So we have a very pure low-cost model. We are single fleet type; we are point-to-point. That was really the original playbook for the low-cost model. So: high revenue, low cost, and I think we’re seeing it on the bottom line now that the network has matured.

–Virgin America CEO David Cush

Of course, having high revenues and low costs is what every CEO wants. Virgin America is making progress toward this goal. In the 2 years leading up to Virgin America’s IPO, the company dramatically boosted its profitability.

Through the first 9 months of 2014, the company reported operating income of $86.3 million, representing an operating margin of 7.7%. By contrast, in the first 9 months of 2012, Virgin America posted an operating loss of $36.8 million for a -3.7% operating margin.

That said, among the top 10 U.S. airlines, Virgin America had the second lowest operating margin (excluding special items) for the 12-month period ending in September. Virgin America has solid margin growth momentum, but it still has plenty of work to do.

Plans to earn a revenue premium

Let’s take a look at the revenue side first. Virgin America plans to boost its unit revenue by continuing to offer a superior on-board product, including leather seats, a first-class section on every flight, Wi-Fi on every plane, mood lighting, etc.

In addition, Virgin America will focus its growth on high traffic routes in its top markets. “We’re not a big connect-the-dot carrier,” says Cush. “We like to focus on where we’re strong.” This really means San Francisco and Los Angeles: more than 95% of its capacity touches one of these two cities.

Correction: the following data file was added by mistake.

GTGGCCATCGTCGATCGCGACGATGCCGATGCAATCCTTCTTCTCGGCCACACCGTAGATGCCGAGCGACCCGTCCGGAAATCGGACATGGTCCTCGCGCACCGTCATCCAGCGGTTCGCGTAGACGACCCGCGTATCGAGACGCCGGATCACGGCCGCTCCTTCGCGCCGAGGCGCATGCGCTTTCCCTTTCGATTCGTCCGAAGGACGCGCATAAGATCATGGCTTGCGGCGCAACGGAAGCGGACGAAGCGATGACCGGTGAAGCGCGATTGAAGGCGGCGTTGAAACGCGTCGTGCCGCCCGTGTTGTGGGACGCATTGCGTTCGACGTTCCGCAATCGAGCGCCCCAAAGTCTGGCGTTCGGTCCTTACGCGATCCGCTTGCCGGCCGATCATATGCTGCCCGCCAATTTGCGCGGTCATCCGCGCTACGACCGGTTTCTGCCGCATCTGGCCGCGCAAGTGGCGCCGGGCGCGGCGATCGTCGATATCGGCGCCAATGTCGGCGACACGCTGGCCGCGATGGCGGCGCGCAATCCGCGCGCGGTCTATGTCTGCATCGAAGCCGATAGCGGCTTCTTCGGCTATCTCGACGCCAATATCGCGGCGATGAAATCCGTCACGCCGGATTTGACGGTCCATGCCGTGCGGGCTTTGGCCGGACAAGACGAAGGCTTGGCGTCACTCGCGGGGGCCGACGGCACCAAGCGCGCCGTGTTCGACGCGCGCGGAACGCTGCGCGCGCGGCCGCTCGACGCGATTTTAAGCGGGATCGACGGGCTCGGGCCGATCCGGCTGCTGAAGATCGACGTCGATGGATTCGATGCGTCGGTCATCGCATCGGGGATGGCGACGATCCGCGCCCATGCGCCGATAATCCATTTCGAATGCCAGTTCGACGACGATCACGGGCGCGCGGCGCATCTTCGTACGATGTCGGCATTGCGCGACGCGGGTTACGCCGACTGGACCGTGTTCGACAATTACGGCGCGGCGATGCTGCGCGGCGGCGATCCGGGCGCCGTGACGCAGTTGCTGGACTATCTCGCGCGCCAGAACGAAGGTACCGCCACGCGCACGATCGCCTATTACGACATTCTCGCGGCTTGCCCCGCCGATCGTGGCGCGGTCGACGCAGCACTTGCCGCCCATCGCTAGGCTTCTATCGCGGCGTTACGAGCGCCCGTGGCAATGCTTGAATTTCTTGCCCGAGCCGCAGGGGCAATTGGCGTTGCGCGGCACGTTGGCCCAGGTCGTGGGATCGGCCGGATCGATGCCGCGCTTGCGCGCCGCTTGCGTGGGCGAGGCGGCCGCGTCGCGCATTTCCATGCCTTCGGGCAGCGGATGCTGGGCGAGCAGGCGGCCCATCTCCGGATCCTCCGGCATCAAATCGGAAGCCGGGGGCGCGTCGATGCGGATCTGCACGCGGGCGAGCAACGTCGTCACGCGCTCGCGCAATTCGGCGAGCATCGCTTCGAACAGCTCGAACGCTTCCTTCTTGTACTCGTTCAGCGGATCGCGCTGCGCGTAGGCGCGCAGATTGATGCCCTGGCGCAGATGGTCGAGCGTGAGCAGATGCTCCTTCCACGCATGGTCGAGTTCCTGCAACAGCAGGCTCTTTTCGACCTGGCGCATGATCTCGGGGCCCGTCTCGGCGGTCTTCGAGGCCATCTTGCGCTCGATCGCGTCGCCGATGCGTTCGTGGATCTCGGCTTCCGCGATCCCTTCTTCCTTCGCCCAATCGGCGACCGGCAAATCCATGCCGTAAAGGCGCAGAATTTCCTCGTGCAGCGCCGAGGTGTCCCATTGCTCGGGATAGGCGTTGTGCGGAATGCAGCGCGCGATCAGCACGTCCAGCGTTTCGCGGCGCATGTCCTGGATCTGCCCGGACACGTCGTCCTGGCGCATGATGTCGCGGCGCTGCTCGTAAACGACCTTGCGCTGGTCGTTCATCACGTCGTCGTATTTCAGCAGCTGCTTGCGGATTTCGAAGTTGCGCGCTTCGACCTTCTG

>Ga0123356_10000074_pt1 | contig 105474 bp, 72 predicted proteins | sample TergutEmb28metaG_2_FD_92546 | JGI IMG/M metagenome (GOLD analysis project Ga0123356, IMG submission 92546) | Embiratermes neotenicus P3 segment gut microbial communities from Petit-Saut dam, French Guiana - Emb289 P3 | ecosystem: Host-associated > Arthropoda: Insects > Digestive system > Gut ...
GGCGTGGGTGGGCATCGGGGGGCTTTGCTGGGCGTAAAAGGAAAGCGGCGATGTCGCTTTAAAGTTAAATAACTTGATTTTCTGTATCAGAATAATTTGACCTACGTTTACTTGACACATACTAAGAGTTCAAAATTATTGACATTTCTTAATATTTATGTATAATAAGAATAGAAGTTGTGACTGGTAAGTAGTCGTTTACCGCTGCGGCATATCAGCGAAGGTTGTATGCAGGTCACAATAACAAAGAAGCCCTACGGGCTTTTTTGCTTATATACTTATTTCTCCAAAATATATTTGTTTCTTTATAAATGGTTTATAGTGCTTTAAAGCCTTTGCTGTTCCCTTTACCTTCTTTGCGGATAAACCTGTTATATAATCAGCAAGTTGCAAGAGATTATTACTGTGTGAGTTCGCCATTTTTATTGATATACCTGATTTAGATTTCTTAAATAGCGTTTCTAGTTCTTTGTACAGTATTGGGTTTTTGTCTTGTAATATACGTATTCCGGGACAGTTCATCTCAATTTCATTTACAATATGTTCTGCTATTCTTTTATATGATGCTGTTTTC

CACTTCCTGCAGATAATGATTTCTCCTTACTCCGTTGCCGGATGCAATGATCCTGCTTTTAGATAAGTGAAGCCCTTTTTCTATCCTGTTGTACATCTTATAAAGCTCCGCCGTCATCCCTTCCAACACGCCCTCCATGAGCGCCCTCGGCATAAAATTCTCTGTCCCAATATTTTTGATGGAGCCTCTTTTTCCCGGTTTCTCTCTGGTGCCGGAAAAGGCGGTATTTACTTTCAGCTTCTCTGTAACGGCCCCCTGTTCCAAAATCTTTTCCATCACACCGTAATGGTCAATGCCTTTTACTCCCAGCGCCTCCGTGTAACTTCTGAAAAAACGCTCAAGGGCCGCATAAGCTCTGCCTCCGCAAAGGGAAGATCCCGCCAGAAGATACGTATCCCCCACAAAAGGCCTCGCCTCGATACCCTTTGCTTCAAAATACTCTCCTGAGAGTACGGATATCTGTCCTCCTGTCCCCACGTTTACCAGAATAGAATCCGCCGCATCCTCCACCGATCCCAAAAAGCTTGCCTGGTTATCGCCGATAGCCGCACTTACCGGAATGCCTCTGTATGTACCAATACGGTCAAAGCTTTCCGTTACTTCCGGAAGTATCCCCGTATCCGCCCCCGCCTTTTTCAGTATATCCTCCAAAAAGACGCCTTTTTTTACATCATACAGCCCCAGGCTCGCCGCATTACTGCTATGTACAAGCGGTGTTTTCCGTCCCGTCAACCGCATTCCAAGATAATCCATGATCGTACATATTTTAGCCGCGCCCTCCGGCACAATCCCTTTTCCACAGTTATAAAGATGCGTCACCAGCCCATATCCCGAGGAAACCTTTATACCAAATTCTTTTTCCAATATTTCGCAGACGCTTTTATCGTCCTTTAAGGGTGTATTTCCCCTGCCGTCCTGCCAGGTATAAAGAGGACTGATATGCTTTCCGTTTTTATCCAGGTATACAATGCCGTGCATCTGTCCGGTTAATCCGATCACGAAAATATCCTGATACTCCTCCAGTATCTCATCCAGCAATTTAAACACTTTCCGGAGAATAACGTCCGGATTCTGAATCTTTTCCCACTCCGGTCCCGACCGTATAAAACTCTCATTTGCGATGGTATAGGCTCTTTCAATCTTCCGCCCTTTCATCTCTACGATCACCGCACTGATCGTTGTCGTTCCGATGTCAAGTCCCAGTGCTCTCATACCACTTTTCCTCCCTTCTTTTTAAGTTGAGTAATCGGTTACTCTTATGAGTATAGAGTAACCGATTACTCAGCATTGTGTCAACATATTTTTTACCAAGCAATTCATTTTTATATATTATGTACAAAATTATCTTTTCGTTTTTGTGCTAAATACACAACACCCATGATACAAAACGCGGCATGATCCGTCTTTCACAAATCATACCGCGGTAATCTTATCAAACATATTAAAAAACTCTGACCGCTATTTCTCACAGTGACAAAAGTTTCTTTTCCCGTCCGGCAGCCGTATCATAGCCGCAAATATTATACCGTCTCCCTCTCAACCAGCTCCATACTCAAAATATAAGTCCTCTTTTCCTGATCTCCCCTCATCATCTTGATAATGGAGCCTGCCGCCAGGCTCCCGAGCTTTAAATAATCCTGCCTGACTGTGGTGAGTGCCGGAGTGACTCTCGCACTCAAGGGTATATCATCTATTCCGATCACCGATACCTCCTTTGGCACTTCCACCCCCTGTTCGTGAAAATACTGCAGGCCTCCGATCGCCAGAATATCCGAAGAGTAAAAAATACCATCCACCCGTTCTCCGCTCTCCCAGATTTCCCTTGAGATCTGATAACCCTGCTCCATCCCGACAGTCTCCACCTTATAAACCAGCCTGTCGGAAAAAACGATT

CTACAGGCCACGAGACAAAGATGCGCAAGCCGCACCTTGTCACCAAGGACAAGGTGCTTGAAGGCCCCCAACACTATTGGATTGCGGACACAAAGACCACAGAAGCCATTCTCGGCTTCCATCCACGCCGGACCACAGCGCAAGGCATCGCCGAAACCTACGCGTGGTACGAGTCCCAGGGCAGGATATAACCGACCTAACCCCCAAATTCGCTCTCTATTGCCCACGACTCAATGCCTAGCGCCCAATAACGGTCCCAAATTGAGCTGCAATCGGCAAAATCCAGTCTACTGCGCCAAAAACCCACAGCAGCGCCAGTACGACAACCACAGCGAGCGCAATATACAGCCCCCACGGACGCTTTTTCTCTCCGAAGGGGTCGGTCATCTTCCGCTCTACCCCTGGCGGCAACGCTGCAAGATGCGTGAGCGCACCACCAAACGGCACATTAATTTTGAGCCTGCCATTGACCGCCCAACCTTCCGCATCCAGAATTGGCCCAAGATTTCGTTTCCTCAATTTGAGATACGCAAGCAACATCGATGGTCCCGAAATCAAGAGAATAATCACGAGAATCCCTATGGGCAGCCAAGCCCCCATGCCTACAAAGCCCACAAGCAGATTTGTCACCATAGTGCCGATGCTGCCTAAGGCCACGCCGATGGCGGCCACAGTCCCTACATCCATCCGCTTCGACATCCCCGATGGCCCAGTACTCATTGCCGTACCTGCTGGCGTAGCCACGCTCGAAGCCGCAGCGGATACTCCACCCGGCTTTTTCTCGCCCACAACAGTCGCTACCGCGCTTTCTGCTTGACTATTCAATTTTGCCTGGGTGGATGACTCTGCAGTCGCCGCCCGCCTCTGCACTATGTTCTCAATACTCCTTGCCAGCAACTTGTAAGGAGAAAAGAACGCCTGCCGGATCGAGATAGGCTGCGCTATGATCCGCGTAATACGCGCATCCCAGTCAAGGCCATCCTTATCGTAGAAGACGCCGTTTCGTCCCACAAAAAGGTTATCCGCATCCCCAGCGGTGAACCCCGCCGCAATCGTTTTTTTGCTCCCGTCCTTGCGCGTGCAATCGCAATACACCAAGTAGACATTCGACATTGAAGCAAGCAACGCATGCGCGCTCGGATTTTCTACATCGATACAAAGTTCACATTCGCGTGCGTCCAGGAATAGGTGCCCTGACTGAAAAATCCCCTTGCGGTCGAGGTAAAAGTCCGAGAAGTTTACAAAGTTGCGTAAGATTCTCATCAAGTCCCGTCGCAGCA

In other words, the seasonal routes from New York to Fort Lauderdale and from Boston to Las Vegas that Virgin America announced last month will be the exception, not the rule.

Virgin America has strong roots in San Francisco and Los Angeles. Moreover, these are two of the top business markets in the U.S. Both factors make it easier to attract corporate travel accounts there. On average, corporate travelers pay 50% more than other customers for Virgin America tickets. Thus, the carrier has a strong incentive to expand in those two cities.

The one promising market that Virgin America sees aside from San Francisco and Los Angeles is Dallas. Earlier this year, Virgin America snagged two gates at Love Field, a small airport that is much closer to downtown Dallas than the significantly larger Dallas-Fort Worth International Airport.

Love Field is a unique expansion opportunity. Nearly all of its gates are controlled by Southwest Airlines, a carrier that doesn’t offer many of Virgin America’s amenities (like first-class seats and personal TVs). As a result, Virgin America thinks it can attract corporate travelers who want those amenities but also value Love Field’s convenience.